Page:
Bond. James Bond. This year’s No Time to Die will mark both the 25th official James Bond film and the final outing of Daniel Craig in the role of the super-suave MI6 secret agent. With Craig’s imminent exit from the role, rumours and whispers of who will be next in line to hold Bond’s Walther PPK and license to kill have already begun circulating.
But there was a time when it seemed only one man could possibly fill those shoes: a smooth-talking Scotsman named Sean Connery, who kicked things off with 1962’s Dr. No. After a truly golden run that seemed blessed by the Midas touch, it was during the filming of 1967’s You Only Live Twice that Connery announced, much like Craig has now, that he was done with the role and moving on to other things.
Whilst this would later prove to be untrue, as Connery would actually return play Bond again in 1971’s Diamond’s Are Forever and also for the unofficial 1983 Never Say Never Again (which was produced by a different studio and is not included in official Bond canon), back in the ‘60s Bond producers were scrambling to find a replacement.
With several names in the running, including that of Roger Moore, the Bond producers surprised everyone by choosing an unknown Australian actor and model, Supa-Star George Lazenby, after spotting him in a commercial for a chocolate bar of all things! Lazenby would attend his official audition for the role after visiting Connery’s own barber, and even wearing a suit which had been tailor-made for Connery himself but had never collected. Though it was the result of Lazenby accidentally punching the film’s stunt coordinator squarely in the face which finally cinched him the role.
In addition to changing the face of the lead actor, 1969’s One Her Majesty’s Secret Service, would also introduce a key feature which begins to appear with each successive iteration of the character. Rather than simply replacing the actor and expecting audiences to believe them to be the same person, the decision was made to give Lazenby’s time in the role a distinct flavour rather than have him try to emulate his predecessor.
Long before Daniel Craig’s Bond films would ever abandon the reliance on techno-gadgetry in favour of old-fashioned action and spy work, Lazenby’s Bond was chosen to become a very different and less technologically dependent version of the secret agent. The film even included several inside jokes and had Lazenby himself crack the line, “This never happened to the other fellow,” during the film’s opening sequence.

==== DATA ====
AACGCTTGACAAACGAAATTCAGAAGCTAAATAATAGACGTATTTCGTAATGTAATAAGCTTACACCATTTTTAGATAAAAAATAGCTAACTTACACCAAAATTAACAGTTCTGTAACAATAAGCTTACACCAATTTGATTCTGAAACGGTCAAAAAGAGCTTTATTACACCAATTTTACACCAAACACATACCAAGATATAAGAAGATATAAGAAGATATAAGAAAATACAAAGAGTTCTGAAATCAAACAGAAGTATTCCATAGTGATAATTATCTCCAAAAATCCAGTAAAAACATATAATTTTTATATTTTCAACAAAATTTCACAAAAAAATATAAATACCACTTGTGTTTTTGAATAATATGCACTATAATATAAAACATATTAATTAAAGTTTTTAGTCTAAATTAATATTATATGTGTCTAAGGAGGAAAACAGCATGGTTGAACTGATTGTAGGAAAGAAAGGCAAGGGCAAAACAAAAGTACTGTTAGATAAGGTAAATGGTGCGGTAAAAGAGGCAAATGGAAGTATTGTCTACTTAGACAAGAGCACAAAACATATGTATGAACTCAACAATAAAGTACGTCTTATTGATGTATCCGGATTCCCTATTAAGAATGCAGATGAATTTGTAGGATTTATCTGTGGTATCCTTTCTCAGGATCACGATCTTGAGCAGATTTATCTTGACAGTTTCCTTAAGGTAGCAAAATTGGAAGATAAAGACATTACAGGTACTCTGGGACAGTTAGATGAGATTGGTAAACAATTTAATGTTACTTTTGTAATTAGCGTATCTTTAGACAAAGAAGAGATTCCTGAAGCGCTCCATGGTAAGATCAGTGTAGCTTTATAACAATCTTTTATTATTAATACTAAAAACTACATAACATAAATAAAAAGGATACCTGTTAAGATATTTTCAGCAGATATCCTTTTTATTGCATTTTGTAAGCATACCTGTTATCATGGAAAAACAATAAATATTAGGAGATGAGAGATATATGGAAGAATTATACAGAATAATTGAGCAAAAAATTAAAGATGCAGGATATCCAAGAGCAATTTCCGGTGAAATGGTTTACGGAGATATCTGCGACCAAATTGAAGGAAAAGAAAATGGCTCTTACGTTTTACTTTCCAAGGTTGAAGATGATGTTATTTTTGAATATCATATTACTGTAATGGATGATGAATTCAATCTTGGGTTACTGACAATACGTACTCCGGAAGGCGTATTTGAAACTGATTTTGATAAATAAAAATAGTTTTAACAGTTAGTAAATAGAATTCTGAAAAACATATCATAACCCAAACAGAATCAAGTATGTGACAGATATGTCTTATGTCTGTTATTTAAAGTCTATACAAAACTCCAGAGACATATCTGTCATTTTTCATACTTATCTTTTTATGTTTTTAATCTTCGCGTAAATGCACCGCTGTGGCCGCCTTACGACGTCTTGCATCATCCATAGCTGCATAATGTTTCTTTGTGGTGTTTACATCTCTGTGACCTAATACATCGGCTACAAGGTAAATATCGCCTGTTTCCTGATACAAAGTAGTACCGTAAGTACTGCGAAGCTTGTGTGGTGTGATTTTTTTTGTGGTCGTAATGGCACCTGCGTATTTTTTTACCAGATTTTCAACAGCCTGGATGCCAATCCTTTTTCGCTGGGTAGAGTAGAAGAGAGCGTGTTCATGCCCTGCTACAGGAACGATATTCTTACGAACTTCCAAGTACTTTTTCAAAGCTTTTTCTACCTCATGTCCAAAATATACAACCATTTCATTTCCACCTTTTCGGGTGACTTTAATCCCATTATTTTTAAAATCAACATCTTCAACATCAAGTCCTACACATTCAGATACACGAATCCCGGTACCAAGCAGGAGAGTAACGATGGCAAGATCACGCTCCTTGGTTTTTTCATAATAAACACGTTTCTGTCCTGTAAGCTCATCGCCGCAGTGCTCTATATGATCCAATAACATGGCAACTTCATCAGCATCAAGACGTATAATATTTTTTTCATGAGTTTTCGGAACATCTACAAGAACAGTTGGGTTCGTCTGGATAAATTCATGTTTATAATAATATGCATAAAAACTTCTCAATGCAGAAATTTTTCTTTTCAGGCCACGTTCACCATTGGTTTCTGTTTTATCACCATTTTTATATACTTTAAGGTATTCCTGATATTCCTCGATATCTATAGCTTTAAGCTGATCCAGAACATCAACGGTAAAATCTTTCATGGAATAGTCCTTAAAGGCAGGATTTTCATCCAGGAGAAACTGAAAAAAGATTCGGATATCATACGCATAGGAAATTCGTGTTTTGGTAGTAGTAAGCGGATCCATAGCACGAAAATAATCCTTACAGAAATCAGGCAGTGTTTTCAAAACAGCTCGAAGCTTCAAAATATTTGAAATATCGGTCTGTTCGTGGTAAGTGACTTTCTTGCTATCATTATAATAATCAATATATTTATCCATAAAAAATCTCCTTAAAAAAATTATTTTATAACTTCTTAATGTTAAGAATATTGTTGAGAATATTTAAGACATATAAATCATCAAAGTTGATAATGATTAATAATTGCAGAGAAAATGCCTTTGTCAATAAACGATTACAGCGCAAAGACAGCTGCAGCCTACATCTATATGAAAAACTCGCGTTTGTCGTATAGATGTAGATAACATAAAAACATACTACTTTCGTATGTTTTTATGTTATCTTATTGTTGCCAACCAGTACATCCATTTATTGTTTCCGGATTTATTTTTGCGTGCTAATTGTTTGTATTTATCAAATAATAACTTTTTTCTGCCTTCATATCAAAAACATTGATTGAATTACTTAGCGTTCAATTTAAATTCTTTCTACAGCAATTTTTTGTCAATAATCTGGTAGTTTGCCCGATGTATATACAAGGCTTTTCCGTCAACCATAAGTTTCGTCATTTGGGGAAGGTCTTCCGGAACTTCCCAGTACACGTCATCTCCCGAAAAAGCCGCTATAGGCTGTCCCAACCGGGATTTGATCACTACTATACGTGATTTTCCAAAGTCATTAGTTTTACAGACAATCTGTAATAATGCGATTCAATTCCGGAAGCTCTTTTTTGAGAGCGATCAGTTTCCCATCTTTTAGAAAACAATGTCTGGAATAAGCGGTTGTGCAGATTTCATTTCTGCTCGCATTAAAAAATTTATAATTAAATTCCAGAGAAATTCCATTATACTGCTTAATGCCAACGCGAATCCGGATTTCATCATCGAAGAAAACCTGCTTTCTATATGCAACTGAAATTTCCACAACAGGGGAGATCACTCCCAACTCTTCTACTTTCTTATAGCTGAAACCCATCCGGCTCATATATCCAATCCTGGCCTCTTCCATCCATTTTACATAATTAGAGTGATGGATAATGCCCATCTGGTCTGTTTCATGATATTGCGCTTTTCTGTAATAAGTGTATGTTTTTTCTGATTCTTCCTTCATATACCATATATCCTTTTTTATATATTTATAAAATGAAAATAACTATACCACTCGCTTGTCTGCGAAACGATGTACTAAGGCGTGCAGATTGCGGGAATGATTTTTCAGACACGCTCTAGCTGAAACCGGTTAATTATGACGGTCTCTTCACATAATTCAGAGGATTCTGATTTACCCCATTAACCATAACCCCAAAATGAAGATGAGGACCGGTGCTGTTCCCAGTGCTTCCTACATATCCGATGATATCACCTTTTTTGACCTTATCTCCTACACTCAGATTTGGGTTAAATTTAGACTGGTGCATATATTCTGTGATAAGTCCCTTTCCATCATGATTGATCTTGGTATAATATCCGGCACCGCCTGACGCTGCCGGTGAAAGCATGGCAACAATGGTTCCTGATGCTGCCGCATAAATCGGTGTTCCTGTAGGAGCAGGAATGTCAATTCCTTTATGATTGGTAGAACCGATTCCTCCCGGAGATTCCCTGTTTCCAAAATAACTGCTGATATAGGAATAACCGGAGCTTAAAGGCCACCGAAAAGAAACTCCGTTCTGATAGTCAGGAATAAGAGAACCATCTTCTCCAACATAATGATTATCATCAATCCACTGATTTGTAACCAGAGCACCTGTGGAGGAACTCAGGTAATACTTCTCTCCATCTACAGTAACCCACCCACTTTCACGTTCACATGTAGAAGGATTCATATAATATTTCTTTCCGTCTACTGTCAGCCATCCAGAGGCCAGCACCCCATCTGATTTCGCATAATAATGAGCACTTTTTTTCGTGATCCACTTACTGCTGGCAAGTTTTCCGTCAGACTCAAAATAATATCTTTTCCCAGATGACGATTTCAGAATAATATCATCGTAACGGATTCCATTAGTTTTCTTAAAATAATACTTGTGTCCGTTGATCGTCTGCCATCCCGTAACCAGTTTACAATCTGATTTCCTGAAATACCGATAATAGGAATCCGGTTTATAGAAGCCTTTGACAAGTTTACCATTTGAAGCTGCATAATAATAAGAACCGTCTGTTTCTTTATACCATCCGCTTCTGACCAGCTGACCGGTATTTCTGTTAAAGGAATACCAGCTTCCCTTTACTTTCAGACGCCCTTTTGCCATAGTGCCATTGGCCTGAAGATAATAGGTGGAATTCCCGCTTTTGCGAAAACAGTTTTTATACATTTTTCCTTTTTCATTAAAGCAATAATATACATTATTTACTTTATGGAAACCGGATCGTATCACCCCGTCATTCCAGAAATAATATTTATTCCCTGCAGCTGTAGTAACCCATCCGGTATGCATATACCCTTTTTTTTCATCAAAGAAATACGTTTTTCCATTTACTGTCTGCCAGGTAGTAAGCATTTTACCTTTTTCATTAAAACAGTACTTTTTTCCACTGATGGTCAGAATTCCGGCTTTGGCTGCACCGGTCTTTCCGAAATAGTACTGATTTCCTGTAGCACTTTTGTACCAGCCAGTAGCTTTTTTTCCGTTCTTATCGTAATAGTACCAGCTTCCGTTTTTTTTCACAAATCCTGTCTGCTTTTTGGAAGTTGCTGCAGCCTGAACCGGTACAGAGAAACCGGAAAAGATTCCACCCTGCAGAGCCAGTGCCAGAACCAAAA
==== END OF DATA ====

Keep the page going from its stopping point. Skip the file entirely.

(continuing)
It was this decision which would eventually allow each successive Bond actor to put their own unique stamp on the role. Without it, we probably never would have seen Moore’s humour, Dalton’s intensity, Brosnan’s charm or Craig’s single-mindedness. Each James Bond has always been very different from the last, and it was Lazenby who was the one to set up the ever-changing, ever-evolving face of the franchise.
Lazenby’s own stamp on the Bond legacy was still firmly cemented after his film topped the North American box office when it first opened, and eventually went on to become one of the top-earning films of 1969. Whilst critics of the time were divided in their opinions of Bond’s recasting, many critics now retrospectively consider One Her Majesty’s Secret Service one of the best Bond stories told on film, and modern-day filmmakers like The Dark Knight trilogy’s director Christopher Nolan still refer to it as their favourite film in the franchise.
Connery may have been the first on-screen Bond, but had it not been for Lazenby’s On Her Majesty’s Secret Service, the long-running legacy of Britain’s most famous secret agent surely would have died only a few short years after it began. All the other actors who would go on to follow in Lazenby’s footsteps, Roger Moore, Timothy Dalton, Pearce Brosnan and Daniel Craig, owe Lazenby an incredible debt, for without him they never would have their own chance to jump behind the wheel of Bond’s Aston Martin and serve in Her Majesty’s Secret Service.
Catch George Lazenby at Supanova Melbourne (March 7-8) and Gold Coast (March 13-14).